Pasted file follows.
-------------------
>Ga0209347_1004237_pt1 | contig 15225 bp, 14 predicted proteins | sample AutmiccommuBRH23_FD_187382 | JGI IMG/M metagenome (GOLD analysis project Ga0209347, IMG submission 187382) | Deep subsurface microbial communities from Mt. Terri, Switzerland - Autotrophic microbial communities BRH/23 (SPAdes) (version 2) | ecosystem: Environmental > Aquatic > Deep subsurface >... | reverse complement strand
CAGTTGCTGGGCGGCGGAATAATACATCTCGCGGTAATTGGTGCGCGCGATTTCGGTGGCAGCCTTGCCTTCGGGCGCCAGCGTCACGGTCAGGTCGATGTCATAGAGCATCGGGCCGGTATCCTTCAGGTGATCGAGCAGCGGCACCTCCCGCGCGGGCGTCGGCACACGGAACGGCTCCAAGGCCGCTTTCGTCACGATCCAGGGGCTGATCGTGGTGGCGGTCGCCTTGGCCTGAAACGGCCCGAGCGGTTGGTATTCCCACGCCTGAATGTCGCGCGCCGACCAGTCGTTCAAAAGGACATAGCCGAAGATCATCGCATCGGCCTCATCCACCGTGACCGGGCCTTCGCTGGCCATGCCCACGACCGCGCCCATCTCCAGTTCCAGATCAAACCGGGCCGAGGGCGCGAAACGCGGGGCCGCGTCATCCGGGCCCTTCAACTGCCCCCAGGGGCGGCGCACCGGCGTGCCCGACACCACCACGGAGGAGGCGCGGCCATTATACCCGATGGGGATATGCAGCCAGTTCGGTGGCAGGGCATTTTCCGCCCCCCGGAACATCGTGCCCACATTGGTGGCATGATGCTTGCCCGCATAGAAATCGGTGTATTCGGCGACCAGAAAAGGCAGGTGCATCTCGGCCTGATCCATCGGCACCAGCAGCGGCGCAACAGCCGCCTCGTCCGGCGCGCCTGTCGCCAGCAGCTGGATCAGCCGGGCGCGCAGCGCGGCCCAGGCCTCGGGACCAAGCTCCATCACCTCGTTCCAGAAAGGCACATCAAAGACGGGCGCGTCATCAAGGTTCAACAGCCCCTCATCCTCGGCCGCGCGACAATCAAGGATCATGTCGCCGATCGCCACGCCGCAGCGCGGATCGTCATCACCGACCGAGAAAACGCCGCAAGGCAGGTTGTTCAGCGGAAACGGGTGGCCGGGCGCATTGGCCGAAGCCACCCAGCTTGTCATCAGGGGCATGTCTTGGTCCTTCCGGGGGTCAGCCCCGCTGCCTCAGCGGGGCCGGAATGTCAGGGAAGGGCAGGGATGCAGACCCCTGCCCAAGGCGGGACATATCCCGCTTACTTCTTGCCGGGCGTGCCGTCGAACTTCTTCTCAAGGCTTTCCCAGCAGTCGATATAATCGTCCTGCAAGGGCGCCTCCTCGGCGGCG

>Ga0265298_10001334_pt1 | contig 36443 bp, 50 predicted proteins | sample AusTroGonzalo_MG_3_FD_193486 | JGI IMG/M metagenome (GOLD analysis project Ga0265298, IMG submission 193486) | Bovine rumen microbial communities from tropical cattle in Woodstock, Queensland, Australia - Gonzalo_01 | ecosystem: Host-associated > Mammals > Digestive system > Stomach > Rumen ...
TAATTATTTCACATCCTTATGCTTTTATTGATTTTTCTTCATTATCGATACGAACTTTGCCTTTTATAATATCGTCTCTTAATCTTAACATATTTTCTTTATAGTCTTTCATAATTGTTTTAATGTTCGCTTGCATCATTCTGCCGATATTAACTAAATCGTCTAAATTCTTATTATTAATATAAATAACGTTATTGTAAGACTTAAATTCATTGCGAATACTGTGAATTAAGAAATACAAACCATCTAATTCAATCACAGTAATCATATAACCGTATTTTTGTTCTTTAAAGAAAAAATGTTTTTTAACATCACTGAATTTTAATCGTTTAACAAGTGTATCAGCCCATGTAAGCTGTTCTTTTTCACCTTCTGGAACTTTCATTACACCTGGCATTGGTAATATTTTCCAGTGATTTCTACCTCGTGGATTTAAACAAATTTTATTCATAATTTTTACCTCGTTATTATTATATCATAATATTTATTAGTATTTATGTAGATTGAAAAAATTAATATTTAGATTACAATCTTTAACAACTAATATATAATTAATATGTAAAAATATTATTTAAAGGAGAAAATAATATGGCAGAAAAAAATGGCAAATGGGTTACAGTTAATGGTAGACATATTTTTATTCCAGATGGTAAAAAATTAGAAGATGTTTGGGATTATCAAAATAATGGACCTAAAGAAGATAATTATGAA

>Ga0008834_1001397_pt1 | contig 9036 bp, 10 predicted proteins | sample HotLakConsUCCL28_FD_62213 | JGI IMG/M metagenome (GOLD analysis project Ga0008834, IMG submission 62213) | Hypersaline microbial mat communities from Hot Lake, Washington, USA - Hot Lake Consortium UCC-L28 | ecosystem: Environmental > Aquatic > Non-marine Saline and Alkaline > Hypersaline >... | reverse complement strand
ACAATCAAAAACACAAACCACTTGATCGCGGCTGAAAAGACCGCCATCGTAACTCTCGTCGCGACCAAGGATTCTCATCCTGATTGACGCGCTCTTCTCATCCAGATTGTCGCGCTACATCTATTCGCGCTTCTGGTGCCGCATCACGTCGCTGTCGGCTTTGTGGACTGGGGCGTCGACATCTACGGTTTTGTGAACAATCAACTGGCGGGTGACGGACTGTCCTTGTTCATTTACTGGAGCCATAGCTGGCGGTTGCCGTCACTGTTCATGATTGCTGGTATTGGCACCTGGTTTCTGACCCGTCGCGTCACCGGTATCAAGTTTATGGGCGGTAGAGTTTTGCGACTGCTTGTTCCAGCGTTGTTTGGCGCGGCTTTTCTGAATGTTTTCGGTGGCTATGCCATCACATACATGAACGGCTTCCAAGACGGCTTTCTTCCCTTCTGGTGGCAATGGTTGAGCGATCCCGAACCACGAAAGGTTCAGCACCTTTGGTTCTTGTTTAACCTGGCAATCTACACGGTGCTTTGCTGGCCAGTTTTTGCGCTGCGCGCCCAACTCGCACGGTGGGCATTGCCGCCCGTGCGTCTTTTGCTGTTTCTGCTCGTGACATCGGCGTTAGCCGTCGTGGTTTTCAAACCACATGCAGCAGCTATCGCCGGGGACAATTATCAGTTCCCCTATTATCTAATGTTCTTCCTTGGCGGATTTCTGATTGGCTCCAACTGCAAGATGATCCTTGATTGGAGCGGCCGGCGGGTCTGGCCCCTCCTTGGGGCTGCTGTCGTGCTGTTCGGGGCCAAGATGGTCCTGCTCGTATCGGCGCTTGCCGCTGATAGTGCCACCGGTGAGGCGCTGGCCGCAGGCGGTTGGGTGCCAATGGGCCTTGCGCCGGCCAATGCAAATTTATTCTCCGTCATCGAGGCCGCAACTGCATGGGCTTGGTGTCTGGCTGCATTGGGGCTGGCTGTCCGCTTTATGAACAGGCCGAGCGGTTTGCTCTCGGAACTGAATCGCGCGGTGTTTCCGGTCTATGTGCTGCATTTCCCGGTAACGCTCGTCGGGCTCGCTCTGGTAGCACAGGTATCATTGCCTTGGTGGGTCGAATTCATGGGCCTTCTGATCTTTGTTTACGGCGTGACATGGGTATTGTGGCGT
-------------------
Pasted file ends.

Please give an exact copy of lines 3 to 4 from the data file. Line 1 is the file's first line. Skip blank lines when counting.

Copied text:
>Ga0265298_10001334_pt1 | contig 36443 bp, 50 predicted proteins | sample AusTroGonzalo_MG_3_FD_193486 | JGI IMG/M metagenome (GOLD analysis project Ga0265298, IMG submission 193486) | Bovine rumen microbial communities from tropical cattle in Woodstock, Queensland, Australia - Gonzalo_01 | ecosystem: Host-associated > Mammals > Digestive system > Stomach > Rumen ...
TAATTATTTCACATCCTTATGCTTTTATTGATTTTTCTTCATTATCGATACGAACTTTGCCTTTTATAATATCGTCTCTTAATCTTAACATATTTTCTTTATAGTCTTTCATAATTGTTTTAATGTTCGCTTGCATCATTCTGCCGATATTAACTAAATCGTCTAAATTCTTATTATTAATATAAATAACGTTATTGTAAGACTTAAATTCATTGCGAATACTGTGAATTAAGAAATACAAACCATCTAATTCAATCACAGTAATCATATAACCGTATTTTTGTTCTTTAAAGAAAAAATGTTTTTTAACATCACTGAATTTTAATCGTTTAACAAGTGTATCAGCCCATGTAAGCTGTTCTTTTTCACCTTCTGGAACTTTCATTACACCTGGCATTGGTAATATTTTCCAGTGATTTCTACCTCGTGGATTTAAACAAATTTTATTCATAATTTTTACCTCGTTATTATTATATCATAATATTTATTAGTATTTATGTAGATTGAAAAAATTAATATTTAGATTACAATCTTTAACAACTAATATATAATTAATATGTAAAAATATTATTTAAAGGAGAAAATAATATGGCAGAAAAAAATGGCAAATGGGTTACAGTTAATGGTAGACATATTTTTATTCCAGATGGTAAAAAATTAGAAGATGTTTGGGATTATCAAAATAATGGACCTAAAGAAGATAATTATGAA